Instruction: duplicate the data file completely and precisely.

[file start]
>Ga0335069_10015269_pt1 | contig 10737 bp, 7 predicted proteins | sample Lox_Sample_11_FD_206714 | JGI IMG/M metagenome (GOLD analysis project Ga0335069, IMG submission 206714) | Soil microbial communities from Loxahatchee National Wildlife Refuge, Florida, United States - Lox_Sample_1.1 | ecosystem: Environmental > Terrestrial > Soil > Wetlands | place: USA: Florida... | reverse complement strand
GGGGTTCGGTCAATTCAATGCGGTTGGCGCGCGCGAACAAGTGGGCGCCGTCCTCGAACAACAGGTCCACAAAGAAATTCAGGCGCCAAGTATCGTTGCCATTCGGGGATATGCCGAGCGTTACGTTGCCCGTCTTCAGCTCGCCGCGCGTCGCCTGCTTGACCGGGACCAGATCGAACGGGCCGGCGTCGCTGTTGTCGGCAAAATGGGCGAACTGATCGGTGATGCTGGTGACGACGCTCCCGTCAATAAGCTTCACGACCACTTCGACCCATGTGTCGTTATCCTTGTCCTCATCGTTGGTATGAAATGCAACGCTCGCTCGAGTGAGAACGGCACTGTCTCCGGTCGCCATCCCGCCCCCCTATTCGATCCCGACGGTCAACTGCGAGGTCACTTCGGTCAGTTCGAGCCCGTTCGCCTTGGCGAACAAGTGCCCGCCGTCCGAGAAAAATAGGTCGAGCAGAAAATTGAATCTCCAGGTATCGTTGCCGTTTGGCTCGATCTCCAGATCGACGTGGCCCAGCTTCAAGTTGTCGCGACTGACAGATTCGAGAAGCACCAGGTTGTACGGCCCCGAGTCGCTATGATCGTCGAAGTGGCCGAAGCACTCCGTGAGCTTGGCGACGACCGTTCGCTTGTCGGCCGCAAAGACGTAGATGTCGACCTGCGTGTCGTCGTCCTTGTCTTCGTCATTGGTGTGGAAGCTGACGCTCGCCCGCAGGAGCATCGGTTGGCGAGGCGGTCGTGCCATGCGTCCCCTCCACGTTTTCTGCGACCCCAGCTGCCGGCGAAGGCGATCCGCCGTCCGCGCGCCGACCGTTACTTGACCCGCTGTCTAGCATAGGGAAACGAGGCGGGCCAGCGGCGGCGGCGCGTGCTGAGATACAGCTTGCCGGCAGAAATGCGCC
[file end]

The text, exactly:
>Ga0335069_10015269_pt1 | contig 10737 bp, 7 predicted proteins | sample Lox_Sample_11_FD_206714 | JGI IMG/M metagenome (GOLD analysis project Ga0335069, IMG submission 206714) | Soil microbial communities from Loxahatchee National Wildlife Refuge, Florida, United States - Lox_Sample_1.1 | ecosystem: Environmental > Terrestrial > Soil > Wetlands | place: USA: Florida... | reverse complement strand
GGGGTTCGGTCAATTCAATGCGGTTGGCGCGCGCGAACAAGTGGGCGCCGTCCTCGAACAACAGGTCCACAAAGAAATTCAGGCGCCAAGTATCGTTGCCATTCGGGGATATGCCGAGCGTTACGTTGCCCGTCTTCAGCTCGCCGCGCGTCGCCTGCTTGACCGGGACCAGATCGAACGGGCCGGCGTCGCTGTTGTCGGCAAAATGGGCGAACTGATCGGTGATGCTGGTGACGACGCTCCCGTCAATAAGCTTCACGACCACTTCGACCCATGTGTCGTTATCCTTGTCCTCATCGTTGGTATGAAATGCAACGCTCGCTCGAGTGAGAACGGCACTGTCTCCGGTCGCCATCCCGCCCCCCTATTCGATCCCGACGGTCAACTGCGAGGTCACTTCGGTCAGTTCGAGCCCGTTCGCCTTGGCGAACAAGTGCCCGCCGTCCGAGAAAAATAGGTCGAGCAGAAAATTGAATCTCCAGGTATCGTTGCCGTTTGGCTCGATCTCCAGATCGACGTGGCCCAGCTTCAAGTTGTCGCGACTGACAGATTCGAGAAGCACCAGGTTGTACGGCCCCGAGTCGCTATGATCGTCGAAGTGGCCGAAGCACTCCGTGAGCTTGGCGACGACCGTTCGCTTGTCGGCCGCAAAGACGTAGATGTCGACCTGCGTGTCGTCGTCCTTGTCTTCGTCATTGGTGTGGAAGCTGACGCTCGCCCGCAGGAGCATCGGTTGGCGAGGCGGTCGTGCCATGCGTCCCCTCCACGTTTTCTGCGACCCCAGCTGCCGGCGAAGGCGATCCGCCGTCCGCGCGCCGACCGTTACTTGACCCGCTGTCTAGCATAGGGAAACGAGGCGGGCCAGCGGCGGCGGCGCGTGCTGAGATACAGCTTGCCGGCAGAAATGCGCC